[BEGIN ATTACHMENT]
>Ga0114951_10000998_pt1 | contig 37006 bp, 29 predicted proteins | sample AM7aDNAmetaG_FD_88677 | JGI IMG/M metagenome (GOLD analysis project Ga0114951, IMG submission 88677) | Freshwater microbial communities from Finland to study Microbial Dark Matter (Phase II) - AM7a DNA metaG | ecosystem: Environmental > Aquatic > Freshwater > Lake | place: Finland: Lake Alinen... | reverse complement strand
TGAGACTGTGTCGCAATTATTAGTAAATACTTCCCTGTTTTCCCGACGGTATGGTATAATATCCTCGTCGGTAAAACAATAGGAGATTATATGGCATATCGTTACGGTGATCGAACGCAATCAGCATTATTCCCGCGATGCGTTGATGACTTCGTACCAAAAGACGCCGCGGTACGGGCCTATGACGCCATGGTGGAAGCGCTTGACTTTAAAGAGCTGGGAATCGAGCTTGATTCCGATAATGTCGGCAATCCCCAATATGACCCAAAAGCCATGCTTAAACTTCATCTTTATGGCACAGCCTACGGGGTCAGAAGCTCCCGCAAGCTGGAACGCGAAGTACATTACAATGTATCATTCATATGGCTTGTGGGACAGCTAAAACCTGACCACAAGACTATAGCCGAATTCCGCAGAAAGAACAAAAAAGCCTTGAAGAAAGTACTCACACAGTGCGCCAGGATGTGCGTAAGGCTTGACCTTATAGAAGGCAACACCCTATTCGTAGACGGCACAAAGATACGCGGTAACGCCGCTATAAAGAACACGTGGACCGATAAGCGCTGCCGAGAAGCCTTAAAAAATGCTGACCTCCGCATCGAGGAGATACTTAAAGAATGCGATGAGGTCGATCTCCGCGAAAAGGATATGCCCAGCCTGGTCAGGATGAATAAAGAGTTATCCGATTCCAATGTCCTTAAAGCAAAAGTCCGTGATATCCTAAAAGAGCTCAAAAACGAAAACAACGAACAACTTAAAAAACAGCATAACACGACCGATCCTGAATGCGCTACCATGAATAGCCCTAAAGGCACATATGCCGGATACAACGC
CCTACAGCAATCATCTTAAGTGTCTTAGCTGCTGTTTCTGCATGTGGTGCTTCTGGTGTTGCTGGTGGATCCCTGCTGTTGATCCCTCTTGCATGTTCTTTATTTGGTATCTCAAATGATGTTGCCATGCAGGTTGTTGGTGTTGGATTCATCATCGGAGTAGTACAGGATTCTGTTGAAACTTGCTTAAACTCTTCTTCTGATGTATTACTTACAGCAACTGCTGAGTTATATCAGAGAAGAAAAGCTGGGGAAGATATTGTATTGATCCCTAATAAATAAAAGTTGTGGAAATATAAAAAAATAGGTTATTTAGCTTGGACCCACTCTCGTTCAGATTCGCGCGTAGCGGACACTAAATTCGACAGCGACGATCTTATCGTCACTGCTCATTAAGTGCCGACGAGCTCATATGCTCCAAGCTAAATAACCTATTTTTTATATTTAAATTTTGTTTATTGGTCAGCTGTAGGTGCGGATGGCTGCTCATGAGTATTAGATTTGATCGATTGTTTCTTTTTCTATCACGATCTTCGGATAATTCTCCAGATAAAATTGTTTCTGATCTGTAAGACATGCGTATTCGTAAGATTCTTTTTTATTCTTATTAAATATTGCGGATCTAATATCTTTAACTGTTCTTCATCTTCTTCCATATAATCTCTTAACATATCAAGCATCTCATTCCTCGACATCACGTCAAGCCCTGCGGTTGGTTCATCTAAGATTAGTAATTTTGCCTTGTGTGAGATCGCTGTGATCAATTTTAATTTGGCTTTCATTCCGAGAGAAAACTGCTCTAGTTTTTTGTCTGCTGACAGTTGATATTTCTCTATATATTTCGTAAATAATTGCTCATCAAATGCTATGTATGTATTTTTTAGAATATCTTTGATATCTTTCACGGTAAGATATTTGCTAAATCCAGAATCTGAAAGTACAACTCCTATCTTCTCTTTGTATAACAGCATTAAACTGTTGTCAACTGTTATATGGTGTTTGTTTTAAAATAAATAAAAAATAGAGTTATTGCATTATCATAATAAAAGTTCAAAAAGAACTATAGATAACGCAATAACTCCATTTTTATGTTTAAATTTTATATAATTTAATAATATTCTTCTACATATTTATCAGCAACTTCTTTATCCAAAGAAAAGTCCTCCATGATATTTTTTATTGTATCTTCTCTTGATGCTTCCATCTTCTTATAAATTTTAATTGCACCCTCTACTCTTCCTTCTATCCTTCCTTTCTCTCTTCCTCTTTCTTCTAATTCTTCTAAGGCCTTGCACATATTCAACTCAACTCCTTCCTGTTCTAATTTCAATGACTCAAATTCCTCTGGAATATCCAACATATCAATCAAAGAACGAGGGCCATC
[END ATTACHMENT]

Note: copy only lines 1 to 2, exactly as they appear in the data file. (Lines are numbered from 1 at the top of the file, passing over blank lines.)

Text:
>Ga0114951_10000998_pt1 | contig 37006 bp, 29 predicted proteins | sample AM7aDNAmetaG_FD_88677 | JGI IMG/M metagenome (GOLD analysis project Ga0114951, IMG submission 88677) | Freshwater microbial communities from Finland to study Microbial Dark Matter (Phase II) - AM7a DNA metaG | ecosystem: Environmental > Aquatic > Freshwater > Lake | place: Finland: Lake Alinen... | reverse complement strand
TGAGACTGTGTCGCAATTATTAGTAAATACTTCCCTGTTTTCCCGACGGTATGGTATAATATCCTCGTCGGTAAAACAATAGGAGATTATATGGCATATCGTTACGGTGATCGAACGCAATCAGCATTATTCCCGCGATGCGTTGATGACTTCGTACCAAAAGACGCCGCGGTACGGGCCTATGACGCCATGGTGGAAGCGCTTGACTTTAAAGAGCTGGGAATCGAGCTTGATTCCGATAATGTCGGCAATCCCCAATATGACCCAAAAGCCATGCTTAAACTTCATCTTTATGGCACAGCCTACGGGGTCAGAAGCTCCCGCAAGCTGGAACGCGAAGTACATTACAATGTATCATTCATATGGCTTGTGGGACAGCTAAAACCTGACCACAAGACTATAGCCGAATTCCGCAGAAAGAACAAAAAAGCCTTGAAGAAAGTACTCACACAGTGCGCCAGGATGTGCGTAAGGCTTGACCTTATAGAAGGCAACACCCTATTCGTAGACGGCACAAAGATACGCGGTAACGCCGCTATAAAGAACACGTGGACCGATAAGCGCTGCCGAGAAGCCTTAAAAAATGCTGACCTCCGCATCGAGGAGATACTTAAAGAATGCGATGAGGTCGATCTCCGCGAAAAGGATATGCCCAGCCTGGTCAGGATGAATAAAGAGTTATCCGATTCCAATGTCCTTAAAGCAAAAGTCCGTGATATCCTAAAAGAGCTCAAAAACGAAAACAACGAACAACTTAAAAAACAGCATAACACGACCGATCCTGAATGCGCTACCATGAATAGCCCTAAAGGCACATATGCCGGATACAACGC